German Chancellor Angela Merkel’s conservatives and the Social Democrats sealed a deal Wednesday on a new coalition, media reported, potentially ending four months of political standstill in Europe’s top economy.
Der Spiegel, public broadcaster ARD and the daily Bild each said the parties had ironed out their final differences and were ready to sign an agreement for Merkel’s fourth term.
German news agency DPA, which cited unnamed participants, said that Merkel’s Christian Democratic Union, its Bavaria-only sister party, the Christian Social Union, and the center-left Social Democrats, achieved a breakthrough on the division of ministries.
It said that, following an all-night session, the three parties still have to work through a relatively short list of disagreements before reaching a final agreement.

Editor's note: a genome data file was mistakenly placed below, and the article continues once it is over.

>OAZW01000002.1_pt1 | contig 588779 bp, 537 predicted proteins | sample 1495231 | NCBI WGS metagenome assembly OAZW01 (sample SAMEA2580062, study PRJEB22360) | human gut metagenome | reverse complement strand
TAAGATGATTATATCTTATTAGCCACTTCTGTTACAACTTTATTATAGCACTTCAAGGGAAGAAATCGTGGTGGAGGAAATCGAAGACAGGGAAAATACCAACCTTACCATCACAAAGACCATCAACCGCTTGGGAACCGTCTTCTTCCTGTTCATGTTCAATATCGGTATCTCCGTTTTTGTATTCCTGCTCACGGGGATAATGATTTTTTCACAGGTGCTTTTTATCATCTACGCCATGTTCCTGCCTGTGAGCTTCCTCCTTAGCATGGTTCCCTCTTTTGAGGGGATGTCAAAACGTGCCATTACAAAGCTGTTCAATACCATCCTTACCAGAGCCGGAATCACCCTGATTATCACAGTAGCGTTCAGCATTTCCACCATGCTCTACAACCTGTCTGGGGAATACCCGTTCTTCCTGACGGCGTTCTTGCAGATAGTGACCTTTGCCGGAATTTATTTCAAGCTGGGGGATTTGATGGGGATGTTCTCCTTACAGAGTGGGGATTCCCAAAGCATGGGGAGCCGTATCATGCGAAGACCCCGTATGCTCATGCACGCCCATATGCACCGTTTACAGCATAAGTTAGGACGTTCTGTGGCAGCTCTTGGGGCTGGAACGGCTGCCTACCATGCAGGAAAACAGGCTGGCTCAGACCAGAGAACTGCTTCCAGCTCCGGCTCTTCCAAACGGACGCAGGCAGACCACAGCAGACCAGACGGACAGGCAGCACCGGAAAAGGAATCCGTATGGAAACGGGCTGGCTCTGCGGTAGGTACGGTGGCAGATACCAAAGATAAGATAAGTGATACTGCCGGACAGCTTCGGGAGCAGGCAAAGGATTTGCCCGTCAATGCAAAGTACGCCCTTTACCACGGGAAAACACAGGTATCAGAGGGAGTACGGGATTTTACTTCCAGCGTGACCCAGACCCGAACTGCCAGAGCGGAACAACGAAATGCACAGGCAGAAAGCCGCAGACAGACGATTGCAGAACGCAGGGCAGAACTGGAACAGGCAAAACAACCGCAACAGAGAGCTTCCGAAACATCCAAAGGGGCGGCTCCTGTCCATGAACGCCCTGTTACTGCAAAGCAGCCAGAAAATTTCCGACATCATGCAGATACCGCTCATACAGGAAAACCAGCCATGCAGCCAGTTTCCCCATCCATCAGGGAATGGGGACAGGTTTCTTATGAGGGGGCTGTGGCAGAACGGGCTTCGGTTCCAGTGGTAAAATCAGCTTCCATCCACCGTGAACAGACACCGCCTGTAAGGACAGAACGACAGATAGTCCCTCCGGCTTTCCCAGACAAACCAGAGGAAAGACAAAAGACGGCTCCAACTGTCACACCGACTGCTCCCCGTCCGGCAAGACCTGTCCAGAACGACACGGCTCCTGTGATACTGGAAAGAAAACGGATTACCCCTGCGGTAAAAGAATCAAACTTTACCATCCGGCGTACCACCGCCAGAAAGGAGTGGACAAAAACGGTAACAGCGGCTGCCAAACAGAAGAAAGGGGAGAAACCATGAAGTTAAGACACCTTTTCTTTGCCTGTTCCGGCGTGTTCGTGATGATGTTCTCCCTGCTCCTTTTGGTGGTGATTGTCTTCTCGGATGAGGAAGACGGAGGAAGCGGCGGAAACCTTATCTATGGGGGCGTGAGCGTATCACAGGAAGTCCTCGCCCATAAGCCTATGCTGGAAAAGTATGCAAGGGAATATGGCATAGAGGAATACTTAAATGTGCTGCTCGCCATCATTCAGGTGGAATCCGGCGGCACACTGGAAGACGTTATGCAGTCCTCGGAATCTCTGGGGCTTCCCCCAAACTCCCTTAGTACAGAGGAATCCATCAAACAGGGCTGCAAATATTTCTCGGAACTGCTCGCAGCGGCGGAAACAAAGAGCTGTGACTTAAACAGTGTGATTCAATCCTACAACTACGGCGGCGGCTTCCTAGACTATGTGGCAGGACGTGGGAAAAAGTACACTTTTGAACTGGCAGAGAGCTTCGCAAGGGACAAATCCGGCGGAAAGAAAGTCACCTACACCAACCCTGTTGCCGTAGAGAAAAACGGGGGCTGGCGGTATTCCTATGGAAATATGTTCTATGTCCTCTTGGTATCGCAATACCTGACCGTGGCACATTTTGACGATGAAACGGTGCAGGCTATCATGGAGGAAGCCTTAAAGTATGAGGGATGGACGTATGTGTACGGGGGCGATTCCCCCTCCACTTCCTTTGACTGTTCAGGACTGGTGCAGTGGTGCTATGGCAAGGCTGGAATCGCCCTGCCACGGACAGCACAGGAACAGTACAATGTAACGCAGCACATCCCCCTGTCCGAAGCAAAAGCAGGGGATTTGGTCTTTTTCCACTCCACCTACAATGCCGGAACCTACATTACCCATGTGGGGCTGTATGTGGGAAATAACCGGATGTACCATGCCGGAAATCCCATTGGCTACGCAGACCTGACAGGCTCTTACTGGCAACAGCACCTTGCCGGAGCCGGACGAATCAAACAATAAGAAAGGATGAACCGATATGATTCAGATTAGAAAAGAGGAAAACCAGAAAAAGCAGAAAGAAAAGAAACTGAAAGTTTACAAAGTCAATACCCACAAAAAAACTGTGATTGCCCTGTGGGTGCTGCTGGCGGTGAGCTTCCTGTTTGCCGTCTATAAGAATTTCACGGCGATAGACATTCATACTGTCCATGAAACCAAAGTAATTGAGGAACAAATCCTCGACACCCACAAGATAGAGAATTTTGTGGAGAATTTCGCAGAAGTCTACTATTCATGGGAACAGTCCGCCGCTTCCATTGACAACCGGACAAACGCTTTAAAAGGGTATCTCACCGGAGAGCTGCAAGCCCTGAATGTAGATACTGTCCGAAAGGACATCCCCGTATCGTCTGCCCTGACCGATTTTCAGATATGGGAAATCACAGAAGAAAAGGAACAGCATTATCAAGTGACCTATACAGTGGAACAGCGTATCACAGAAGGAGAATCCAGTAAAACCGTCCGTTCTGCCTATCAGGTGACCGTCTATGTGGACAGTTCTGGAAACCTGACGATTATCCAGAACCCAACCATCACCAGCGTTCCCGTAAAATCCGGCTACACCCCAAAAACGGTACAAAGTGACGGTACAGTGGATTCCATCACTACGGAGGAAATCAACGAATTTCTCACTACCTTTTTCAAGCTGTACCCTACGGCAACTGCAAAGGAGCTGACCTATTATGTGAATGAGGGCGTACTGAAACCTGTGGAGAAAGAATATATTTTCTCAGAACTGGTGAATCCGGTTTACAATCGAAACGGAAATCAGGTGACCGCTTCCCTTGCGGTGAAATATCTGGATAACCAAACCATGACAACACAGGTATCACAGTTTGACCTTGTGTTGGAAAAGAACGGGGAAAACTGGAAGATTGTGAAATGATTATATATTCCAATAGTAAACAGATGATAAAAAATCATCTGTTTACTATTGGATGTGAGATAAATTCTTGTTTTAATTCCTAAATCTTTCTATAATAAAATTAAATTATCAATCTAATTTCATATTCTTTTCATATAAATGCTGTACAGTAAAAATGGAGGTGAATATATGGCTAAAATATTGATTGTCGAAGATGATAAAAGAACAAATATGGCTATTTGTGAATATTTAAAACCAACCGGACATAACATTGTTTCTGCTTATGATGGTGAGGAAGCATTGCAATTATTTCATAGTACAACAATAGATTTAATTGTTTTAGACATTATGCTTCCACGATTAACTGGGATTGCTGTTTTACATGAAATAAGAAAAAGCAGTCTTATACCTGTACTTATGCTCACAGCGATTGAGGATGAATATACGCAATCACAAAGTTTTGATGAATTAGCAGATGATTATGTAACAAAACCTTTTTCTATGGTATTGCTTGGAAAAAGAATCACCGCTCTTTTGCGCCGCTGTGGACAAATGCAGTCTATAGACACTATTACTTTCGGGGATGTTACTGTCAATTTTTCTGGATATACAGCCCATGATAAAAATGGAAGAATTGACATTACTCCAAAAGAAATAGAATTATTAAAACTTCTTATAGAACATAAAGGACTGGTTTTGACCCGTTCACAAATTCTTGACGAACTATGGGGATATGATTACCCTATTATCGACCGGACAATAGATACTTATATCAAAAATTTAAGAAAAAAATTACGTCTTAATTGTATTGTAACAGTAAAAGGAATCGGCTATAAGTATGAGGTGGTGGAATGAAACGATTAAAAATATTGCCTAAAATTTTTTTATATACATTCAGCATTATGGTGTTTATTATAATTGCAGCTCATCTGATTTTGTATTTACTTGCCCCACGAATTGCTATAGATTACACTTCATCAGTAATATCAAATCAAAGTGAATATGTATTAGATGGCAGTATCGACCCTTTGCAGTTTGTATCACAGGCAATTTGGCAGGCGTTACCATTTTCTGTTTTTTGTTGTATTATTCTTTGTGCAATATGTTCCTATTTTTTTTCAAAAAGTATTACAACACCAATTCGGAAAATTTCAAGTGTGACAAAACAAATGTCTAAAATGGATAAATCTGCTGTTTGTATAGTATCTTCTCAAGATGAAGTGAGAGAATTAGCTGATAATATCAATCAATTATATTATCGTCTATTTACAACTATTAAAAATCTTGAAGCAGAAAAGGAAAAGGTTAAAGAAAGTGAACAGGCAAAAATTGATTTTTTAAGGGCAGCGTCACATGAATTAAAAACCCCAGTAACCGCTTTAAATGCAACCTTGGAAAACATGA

Any deal won’t bring an immediate end to the political limbo following Germany’s September 24 election.
An agreement will need to be put to a ballot of the Social Democrats’ more than 460,000 members. Many of them are skeptical after the party’s disastrous election result, which followed four years of a “grand coalition” with the party serving as junior partner to Merkel’s conservatives.